Originally published in the Taste Our Love for the Land cookbook, published 2015.

Was this pre-ordained? Was it destiny that I—born and raised on India’s Andaman and Nicobar Islands—would carry my island-bred sustainability approach around the world and influence the culinary scene on three distant, yet very similar, islands within the same approximate latitudes?

For me—raised in a place where fishing and farming were the main revenue generators and eating protein, vegetables, fruits and herbs grown mostly in our backyard or around the neighborhood—sustainability was a way of life, ingrained from childhood. “Mainland” food supplies were expensive, purchased only if imperative, but not generally considered “fresh and life giving,” according to the Ayurvedic way of living.

“In the Andaman and Nicobar Islands, ‘mainland’ food was not generally considered ‘fresh and life giving,’ according to the Ayurvedic way of living.”

Former Halekulani executive chef Vikram Garg: Playing a humble part in the resurgence of an ancient Hawaiian practice.

Sharing with the neighbors and caring for the fragile ecosystem and original inhabitants of our precious islands was key. Little did I know that the imprinted knowledge of everyday interaction, social etiquette and sustainable menu planning that I experienced daily would eventually pull me into the world of cuisine and greatly influence my culinary creations.

As I honed my cooking skills alongside some of the great masters of international cuisine, experiencing both ancient and new styles of cooking, I found time and time again how the best and tastiest food was the simplest, freshest and prepared closest to the source! The Ayurvedic dictum is true that nature has a reason for offering the variety of food that grows naturally in the environment around you. It is best to eat what’s in season and sourced locally, as it will help you thrive in that particular climate or environmental conditions.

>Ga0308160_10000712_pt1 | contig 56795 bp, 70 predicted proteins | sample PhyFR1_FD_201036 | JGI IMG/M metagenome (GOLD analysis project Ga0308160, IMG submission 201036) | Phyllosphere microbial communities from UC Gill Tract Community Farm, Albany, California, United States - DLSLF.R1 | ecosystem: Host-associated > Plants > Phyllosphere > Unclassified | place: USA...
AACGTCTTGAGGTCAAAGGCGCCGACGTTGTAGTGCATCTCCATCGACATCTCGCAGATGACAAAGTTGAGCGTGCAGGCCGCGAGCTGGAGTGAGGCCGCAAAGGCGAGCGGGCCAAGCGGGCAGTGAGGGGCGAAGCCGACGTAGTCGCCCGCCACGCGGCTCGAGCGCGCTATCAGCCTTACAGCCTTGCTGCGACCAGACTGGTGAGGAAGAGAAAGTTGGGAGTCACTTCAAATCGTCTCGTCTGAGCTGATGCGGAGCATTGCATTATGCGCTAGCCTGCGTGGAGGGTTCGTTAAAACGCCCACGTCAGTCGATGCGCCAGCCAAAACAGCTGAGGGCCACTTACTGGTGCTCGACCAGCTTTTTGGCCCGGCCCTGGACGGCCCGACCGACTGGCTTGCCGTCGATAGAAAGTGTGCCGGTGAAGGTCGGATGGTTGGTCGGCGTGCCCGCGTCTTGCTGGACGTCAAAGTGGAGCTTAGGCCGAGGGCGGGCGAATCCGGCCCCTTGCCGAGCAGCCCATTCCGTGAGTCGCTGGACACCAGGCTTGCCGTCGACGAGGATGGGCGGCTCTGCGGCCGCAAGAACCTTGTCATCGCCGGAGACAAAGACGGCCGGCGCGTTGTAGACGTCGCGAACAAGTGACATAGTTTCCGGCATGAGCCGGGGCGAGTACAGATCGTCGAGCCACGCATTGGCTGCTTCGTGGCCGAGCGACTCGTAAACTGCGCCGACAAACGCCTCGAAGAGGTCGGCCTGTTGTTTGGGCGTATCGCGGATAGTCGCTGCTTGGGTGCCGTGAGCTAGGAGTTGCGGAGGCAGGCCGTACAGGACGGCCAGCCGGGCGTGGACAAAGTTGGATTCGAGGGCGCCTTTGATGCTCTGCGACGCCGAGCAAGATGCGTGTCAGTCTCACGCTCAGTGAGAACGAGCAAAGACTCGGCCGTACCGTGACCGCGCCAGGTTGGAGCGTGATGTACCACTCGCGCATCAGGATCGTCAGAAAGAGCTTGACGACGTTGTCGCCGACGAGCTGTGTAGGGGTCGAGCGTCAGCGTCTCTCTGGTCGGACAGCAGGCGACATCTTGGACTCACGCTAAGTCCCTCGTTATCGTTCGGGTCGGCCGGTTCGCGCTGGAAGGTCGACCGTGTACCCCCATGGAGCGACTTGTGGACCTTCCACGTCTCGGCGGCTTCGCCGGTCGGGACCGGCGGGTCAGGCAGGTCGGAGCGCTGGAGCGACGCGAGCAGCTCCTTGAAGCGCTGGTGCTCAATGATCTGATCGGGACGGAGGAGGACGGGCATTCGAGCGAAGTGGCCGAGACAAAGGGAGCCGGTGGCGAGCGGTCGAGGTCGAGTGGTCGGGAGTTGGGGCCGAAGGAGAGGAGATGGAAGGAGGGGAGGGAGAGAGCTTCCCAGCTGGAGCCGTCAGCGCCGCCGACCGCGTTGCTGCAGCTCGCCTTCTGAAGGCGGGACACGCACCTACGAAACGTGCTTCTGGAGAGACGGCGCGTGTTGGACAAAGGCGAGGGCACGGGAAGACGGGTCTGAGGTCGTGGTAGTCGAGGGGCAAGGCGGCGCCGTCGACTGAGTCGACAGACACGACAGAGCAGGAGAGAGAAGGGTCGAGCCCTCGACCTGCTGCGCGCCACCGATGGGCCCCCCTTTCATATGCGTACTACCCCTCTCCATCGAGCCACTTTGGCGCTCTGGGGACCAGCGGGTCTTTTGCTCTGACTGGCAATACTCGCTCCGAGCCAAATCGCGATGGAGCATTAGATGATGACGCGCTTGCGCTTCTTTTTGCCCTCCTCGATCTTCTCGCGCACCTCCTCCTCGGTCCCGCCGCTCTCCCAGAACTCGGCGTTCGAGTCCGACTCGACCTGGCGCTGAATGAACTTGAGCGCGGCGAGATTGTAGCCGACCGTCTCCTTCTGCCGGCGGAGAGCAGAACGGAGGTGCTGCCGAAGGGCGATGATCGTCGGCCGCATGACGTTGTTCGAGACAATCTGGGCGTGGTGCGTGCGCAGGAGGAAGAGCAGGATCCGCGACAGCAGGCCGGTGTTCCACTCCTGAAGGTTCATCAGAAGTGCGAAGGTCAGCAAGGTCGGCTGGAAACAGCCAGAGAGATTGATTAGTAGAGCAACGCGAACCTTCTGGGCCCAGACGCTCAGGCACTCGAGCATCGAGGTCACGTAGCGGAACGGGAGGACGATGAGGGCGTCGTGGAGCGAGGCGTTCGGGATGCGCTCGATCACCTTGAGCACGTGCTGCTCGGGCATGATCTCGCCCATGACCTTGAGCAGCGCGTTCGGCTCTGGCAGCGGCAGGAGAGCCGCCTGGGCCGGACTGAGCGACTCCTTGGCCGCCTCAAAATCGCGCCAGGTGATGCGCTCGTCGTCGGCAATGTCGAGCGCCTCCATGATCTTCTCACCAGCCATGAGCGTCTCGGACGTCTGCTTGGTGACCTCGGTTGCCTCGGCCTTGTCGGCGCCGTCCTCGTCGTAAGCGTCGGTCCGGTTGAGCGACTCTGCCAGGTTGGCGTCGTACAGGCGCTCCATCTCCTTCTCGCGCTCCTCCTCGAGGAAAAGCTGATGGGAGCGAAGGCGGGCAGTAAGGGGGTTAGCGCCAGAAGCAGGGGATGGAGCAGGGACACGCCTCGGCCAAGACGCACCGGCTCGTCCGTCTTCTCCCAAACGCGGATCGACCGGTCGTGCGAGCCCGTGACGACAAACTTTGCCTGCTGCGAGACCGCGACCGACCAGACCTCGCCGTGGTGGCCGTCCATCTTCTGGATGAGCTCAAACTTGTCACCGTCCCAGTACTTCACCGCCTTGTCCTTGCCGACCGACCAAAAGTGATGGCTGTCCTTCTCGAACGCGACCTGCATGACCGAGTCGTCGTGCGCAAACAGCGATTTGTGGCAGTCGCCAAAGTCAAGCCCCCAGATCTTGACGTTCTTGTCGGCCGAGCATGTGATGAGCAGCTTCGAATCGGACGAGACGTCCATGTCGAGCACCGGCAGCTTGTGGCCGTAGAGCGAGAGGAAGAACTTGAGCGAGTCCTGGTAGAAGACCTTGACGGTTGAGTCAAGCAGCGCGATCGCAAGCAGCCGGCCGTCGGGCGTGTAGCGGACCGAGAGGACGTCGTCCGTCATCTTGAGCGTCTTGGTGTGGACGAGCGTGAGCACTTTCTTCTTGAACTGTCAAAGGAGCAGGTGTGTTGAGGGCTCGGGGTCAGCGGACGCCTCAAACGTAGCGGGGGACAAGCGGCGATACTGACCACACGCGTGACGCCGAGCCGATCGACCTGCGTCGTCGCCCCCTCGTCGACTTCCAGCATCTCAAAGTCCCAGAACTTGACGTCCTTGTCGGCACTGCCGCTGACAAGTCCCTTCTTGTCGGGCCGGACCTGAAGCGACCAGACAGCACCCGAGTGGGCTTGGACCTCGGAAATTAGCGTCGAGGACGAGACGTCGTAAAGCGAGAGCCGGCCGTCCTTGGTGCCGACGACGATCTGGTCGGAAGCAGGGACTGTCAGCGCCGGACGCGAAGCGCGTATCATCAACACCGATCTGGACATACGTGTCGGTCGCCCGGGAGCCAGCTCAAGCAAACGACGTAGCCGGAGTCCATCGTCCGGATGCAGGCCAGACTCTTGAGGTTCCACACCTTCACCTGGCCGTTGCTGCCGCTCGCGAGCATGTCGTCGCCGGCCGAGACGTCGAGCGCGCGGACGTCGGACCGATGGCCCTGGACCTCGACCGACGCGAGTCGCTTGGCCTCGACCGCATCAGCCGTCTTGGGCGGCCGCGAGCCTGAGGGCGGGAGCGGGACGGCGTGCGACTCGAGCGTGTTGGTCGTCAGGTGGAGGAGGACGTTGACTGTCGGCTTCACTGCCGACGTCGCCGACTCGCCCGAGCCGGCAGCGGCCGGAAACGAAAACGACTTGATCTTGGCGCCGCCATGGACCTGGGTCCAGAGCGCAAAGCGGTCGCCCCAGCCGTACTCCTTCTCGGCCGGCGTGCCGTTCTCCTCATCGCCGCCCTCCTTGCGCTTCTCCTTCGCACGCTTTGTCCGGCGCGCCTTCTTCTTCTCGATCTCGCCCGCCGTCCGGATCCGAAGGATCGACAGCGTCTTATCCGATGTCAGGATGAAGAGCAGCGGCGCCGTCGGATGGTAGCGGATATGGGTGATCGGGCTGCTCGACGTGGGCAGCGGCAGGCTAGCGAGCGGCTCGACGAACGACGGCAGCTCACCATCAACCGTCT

Having started a food and wine event in the British Virgin Islands—where locals and businesses suffered the repercussions of sourcing almost all their food from the U.S. mainland in an economy that was essentially tourism-based—I saw firsthand the economic turnaround that happened when all the hotels and timeshares encouraged and supported local farms and fisheries. Today, in Hawaii, I’m delighted to play a humble part in the resurgence of the ancient Hawaiian practice of sustainable food sourcing—as encouraged, propagated and supported by the Hawaii Food and Wine Festival.

 This paradise on Earth reminds me of the beautiful and pristine islands of my childhood, and I realize my humble responsibility toward such fragile places around the world. Flora and fauna from almost all geographical zones grow and thrive in these amazing little islands. It is our responsibility to the land that feeds us and to our children—as well to the ancestors who nurtured these islands before us—to limit our ecological footprint and leave the world a little better than what was given to us. We must be mindful of our imprint on the environment, both today and in our children’s future.

I consider it my responsibility as a chef to put Hawaii on the global culinary scene—to honor our island food sources that are so versatile and abundant, and our food culture that is so very diverse and creative.

Ahi Crudo with Sake–Lime Dressing

Serves 4 | By Vikram Garg

Scallops with Oxtail

Serves 4  |  By Vikram Garg

12 ounces bigeye tuna, thinly sliced into 3-inch by 1-inch by 1/8-inch strips
1 ounce pickled daikon (white radish)
1 ounce heart of palm
½ ounce horseradish
¼ ounce micro greens and edible flowers
2 ounces Sake–Lime Dressing
¼ ounce wasabi tobiko (seasoned fish roe)
Black lava salt, for seasoning
Grape seed oil

Brush grape seed oil on a plate and place 3 slices of fish side by side. Drizzle Sake–Lime Dressing over fish. Arrange daikon and heart of palm on top of fish. Grate horseradish over the top. Arrange micro greens and edible flowers on and around ahi. Sprinkle with wasabi tobiko. Garnish with salt. Serve chilled.

Sake–Lime Dressing
Makes 8 ounces

1/16 ounce Hawaiian chili pepper, seeded
2 ounces lime juice
2 ounces sake, junmai grade
2 ounces honey
3 ounces grape seed oil
Kona sea salt, for seasoning

Blend all ingredients together. Adjust salt to taste.